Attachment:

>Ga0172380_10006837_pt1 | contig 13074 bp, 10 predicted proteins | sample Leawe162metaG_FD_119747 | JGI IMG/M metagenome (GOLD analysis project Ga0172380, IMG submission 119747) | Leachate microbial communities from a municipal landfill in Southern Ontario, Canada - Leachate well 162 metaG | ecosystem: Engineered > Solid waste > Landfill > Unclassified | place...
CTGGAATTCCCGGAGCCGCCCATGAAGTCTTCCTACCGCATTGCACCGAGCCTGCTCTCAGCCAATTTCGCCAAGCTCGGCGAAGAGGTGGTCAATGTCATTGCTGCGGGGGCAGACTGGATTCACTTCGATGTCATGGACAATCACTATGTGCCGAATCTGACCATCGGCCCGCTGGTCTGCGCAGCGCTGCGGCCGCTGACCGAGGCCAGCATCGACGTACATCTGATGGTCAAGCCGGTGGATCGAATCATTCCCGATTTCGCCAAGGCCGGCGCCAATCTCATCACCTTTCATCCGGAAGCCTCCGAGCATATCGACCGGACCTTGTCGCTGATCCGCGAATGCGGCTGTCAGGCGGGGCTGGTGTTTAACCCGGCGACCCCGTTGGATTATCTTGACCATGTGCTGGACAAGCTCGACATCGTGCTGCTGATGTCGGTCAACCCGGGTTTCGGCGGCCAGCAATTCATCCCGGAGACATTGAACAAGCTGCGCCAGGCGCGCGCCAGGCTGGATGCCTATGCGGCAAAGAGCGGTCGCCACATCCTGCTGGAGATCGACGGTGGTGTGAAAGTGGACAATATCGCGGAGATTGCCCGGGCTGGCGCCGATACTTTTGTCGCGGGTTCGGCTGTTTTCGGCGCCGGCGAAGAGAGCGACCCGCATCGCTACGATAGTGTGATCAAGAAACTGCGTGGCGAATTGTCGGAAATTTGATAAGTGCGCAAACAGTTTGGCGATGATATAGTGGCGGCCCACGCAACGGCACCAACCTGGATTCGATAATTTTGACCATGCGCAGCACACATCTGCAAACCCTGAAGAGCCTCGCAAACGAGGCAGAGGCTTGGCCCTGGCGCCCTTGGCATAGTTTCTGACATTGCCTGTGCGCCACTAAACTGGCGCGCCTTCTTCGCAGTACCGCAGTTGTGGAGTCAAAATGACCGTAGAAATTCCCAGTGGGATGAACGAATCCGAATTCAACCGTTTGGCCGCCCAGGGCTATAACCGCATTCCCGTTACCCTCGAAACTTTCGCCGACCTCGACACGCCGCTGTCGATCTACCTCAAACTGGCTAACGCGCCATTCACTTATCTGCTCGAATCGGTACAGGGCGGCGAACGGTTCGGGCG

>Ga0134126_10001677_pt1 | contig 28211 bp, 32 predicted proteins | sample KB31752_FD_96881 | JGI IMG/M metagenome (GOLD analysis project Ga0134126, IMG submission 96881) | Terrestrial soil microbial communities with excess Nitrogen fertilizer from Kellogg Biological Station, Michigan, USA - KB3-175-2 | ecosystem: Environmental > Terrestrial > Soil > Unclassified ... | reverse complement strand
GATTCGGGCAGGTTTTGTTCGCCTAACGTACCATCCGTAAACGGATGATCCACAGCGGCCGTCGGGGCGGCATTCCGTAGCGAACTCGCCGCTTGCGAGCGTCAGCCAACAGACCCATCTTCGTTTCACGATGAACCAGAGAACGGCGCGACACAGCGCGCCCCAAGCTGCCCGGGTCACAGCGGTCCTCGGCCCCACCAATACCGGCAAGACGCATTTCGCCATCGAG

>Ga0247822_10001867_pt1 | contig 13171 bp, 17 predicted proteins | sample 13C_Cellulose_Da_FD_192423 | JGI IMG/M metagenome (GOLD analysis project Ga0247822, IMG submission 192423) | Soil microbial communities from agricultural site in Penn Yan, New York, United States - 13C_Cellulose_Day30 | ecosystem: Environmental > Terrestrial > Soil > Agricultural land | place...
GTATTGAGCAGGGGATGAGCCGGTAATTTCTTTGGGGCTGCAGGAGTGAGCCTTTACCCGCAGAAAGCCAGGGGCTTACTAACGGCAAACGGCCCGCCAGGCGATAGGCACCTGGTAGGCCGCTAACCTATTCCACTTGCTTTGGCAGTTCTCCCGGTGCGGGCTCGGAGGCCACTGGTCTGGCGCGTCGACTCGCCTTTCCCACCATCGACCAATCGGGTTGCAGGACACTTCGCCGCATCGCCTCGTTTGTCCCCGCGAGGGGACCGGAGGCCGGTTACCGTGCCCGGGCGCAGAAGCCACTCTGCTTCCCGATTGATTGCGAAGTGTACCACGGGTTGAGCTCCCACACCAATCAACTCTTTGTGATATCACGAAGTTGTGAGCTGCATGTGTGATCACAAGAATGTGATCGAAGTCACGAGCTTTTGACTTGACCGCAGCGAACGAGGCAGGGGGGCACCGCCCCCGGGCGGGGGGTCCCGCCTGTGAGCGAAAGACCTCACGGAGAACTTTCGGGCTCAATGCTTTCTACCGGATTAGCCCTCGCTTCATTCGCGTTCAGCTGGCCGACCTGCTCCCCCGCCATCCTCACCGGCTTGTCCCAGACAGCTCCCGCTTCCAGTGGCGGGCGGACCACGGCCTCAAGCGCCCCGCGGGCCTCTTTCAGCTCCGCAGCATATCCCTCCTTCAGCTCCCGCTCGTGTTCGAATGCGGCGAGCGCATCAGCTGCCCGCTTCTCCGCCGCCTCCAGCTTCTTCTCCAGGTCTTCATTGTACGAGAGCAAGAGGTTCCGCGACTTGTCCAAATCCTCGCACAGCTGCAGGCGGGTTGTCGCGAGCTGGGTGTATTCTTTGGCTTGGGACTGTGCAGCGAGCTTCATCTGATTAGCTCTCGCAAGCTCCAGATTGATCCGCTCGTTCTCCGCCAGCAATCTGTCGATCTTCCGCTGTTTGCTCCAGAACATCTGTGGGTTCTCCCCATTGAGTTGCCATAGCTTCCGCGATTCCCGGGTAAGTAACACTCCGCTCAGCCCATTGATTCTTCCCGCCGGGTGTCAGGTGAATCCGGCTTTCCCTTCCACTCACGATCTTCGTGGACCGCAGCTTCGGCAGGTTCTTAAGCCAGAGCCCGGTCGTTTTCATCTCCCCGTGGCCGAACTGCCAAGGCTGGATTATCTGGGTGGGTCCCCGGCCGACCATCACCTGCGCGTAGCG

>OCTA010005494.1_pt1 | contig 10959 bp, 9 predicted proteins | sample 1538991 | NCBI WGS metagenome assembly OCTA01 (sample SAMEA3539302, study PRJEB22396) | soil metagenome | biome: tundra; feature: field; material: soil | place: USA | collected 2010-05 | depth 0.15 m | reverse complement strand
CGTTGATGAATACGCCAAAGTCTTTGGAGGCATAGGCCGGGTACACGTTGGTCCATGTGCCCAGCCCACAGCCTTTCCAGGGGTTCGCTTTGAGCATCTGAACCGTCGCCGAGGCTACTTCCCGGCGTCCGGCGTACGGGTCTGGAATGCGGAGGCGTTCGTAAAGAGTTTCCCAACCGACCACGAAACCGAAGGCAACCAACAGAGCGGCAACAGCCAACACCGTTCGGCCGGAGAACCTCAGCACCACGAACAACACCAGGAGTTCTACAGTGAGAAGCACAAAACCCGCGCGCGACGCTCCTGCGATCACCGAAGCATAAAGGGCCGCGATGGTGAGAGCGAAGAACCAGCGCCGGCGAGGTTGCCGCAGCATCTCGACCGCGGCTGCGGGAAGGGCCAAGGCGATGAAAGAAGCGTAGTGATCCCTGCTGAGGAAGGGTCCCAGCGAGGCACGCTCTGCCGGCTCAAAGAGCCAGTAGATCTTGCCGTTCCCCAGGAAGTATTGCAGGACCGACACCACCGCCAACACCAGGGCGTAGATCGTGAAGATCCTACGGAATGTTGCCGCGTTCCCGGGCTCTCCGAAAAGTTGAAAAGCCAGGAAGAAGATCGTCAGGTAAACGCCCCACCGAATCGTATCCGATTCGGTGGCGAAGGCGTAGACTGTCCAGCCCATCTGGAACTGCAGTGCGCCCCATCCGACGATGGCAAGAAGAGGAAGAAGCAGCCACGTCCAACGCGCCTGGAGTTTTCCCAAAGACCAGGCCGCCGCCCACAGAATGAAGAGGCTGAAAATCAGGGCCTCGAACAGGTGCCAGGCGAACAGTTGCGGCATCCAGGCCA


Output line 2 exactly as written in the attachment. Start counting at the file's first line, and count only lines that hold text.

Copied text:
CTGGAATTCCCGGAGCCGCCCATGAAGTCTTCCTACCGCATTGCACCGAGCCTGCTCTCAGCCAATTTCGCCAAGCTCGGCGAAGAGGTGGTCAATGTCATTGCTGCGGGGGCAGACTGGATTCACTTCGATGTCATGGACAATCACTATGTGCCGAATCTGACCATCGGCCCGCTGGTCTGCGCAGCGCTGCGGCCGCTGACCGAGGCCAGCATCGACGTACATCTGATGGTCAAGCCGGTGGATCGAATCATTCCCGATTTCGCCAAGGCCGGCGCCAATCTCATCACCTTTCATCCGGAAGCCTCCGAGCATATCGACCGGACCTTGTCGCTGATCCGCGAATGCGGCTGTCAGGCGGGGCTGGTGTTTAACCCGGCGACCCCGTTGGATTATCTTGACCATGTGCTGGACAAGCTCGACATCGTGCTGCTGATGTCGGTCAACCCGGGTTTCGGCGGCCAGCAATTCATCCCGGAGACATTGAACAAGCTGCGCCAGGCGCGCGCCAGGCTGGATGCCTATGCGGCAAAGAGCGGTCGCCACATCCTGCTGGAGATCGACGGTGGTGTGAAAGTGGACAATATCGCGGAGATTGCCCGGGCTGGCGCCGATACTTTTGTCGCGGGTTCGGCTGTTTTCGGCGCCGGCGAAGAGAGCGACCCGCATCGCTACGATAGTGTGATCAAGAAACTGCGTGGCGAATTGTCGGAAATTTGATAAGTGCGCAAACAGTTTGGCGATGATATAGTGGCGGCCCACGCAACGGCACCAACCTGGATTCGATAATTTTGACCATGCGCAGCACACATCTGCAAACCCTGAAGAGCCTCGCAAACGAGGCAGAGGCTTGGCCCTGGCGCCCTTGGCATAGTTTCTGACATTGCCTGTGCGCCACTAAACTGGCGCGCCTTCTTCGCAGTACCGCAGTTGTGGAGTCAAAATGACCGTAGAAATTCCCAGTGGGATGAACGAATCCGAATTCAACCGTTTGGCCGCCCAGGGCTATAACCGCATTCCCGTTACCCTCGAAACTTTCGCCGACCTCGACACGCCGCTGTCGATCTACCTCAAACTGGCTAACGCGCCATTCACTTATCTGCTCGAATCGGTACAGGGCGGCGAACGGTTCGGGCG